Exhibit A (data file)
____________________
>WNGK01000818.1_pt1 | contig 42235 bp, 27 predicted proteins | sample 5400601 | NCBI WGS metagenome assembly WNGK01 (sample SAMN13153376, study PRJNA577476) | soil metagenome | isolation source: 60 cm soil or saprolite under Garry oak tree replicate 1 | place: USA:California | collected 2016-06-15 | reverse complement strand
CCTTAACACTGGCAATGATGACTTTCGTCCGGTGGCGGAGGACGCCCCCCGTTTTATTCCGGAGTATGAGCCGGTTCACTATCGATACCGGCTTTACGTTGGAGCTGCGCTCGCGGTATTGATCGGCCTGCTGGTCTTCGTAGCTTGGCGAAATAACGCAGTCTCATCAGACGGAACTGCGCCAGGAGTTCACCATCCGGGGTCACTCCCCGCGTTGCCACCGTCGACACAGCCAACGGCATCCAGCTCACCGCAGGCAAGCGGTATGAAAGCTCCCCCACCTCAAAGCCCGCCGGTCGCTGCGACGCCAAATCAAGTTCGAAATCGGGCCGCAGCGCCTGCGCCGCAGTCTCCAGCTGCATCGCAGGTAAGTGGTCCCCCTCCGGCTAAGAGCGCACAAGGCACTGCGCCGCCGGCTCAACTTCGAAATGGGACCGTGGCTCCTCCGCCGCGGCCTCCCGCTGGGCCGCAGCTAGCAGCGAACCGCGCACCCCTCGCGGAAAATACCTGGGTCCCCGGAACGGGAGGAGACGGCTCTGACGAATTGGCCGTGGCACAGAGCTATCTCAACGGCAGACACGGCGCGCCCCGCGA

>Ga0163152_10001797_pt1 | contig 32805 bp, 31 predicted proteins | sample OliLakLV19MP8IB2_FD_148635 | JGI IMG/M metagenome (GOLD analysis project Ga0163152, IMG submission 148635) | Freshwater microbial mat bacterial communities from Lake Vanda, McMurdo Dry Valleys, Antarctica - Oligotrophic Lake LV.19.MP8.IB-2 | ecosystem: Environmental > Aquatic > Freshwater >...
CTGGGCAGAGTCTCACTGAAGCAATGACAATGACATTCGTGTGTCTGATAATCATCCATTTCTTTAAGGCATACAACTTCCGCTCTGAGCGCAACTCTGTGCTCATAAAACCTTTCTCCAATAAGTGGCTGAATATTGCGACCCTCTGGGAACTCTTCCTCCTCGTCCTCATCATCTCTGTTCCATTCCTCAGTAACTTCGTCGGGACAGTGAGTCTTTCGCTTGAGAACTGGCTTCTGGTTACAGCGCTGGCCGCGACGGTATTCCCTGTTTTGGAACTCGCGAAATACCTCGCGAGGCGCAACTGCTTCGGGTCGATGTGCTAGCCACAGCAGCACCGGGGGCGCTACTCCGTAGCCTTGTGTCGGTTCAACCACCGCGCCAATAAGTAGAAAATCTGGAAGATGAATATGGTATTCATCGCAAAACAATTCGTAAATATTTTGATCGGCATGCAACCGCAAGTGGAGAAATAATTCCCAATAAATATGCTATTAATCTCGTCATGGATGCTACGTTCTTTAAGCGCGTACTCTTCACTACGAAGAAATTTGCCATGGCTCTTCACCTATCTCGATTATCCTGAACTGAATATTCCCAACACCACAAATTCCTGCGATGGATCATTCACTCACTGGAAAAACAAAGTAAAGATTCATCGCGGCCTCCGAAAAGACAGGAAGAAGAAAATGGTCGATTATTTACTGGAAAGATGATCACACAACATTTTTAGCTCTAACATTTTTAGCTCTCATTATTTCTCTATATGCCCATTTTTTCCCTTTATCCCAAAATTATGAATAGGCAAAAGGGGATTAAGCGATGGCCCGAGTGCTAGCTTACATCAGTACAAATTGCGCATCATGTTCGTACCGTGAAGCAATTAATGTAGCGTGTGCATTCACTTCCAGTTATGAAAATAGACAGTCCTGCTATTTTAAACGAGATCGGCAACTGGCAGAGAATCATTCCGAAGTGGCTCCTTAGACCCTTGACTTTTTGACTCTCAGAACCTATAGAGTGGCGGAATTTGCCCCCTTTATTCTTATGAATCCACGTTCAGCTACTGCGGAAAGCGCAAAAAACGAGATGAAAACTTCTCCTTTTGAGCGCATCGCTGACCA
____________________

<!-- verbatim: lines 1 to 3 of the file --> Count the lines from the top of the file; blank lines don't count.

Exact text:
>WNGK01000818.1_pt1 | contig 42235 bp, 27 predicted proteins | sample 5400601 | NCBI WGS metagenome assembly WNGK01 (sample SAMN13153376, study PRJNA577476) | soil metagenome | isolation source: 60 cm soil or saprolite under Garry oak tree replicate 1 | place: USA:California | collected 2016-06-15 | reverse complement strand
CCTTAACACTGGCAATGATGACTTTCGTCCGGTGGCGGAGGACGCCCCCCGTTTTATTCCGGAGTATGAGCCGGTTCACTATCGATACCGGCTTTACGTTGGAGCTGCGCTCGCGGTATTGATCGGCCTGCTGGTCTTCGTAGCTTGGCGAAATAACGCAGTCTCATCAGACGGAACTGCGCCAGGAGTTCACCATCCGGGGTCACTCCCCGCGTTGCCACCGTCGACACAGCCAACGGCATCCAGCTCACCGCAGGCAAGCGGTATGAAAGCTCCCCCACCTCAAAGCCCGCCGGTCGCTGCGACGCCAAATCAAGTTCGAAATCGGGCCGCAGCGCCTGCGCCGCAGTCTCCAGCTGCATCGCAGGTAAGTGGTCCCCCTCCGGCTAAGAGCGCACAAGGCACTGCGCCGCCGGCTCAACTTCGAAATGGGACCGTGGCTCCTCCGCCGCGGCCTCCCGCTGGGCCGCAGCTAGCAGCGAACCGCGCACCCCTCGCGGAAAATACCTGGGTCCCCGGAACGGGAGGAGACGGCTCTGACGAATTGGCCGTGGCACAGAGCTATCTCAACGGCAGACACGGCGCGCCCCGCGA

>Ga0163152_10001797_pt1 | contig 32805 bp, 31 predicted proteins | sample OliLakLV19MP8IB2_FD_148635 | JGI IMG/M metagenome (GOLD analysis project Ga0163152, IMG submission 148635) | Freshwater microbial mat bacterial communities from Lake Vanda, McMurdo Dry Valleys, Antarctica - Oligotrophic Lake LV.19.MP8.IB-2 | ecosystem: Environmental > Aquatic > Freshwater >...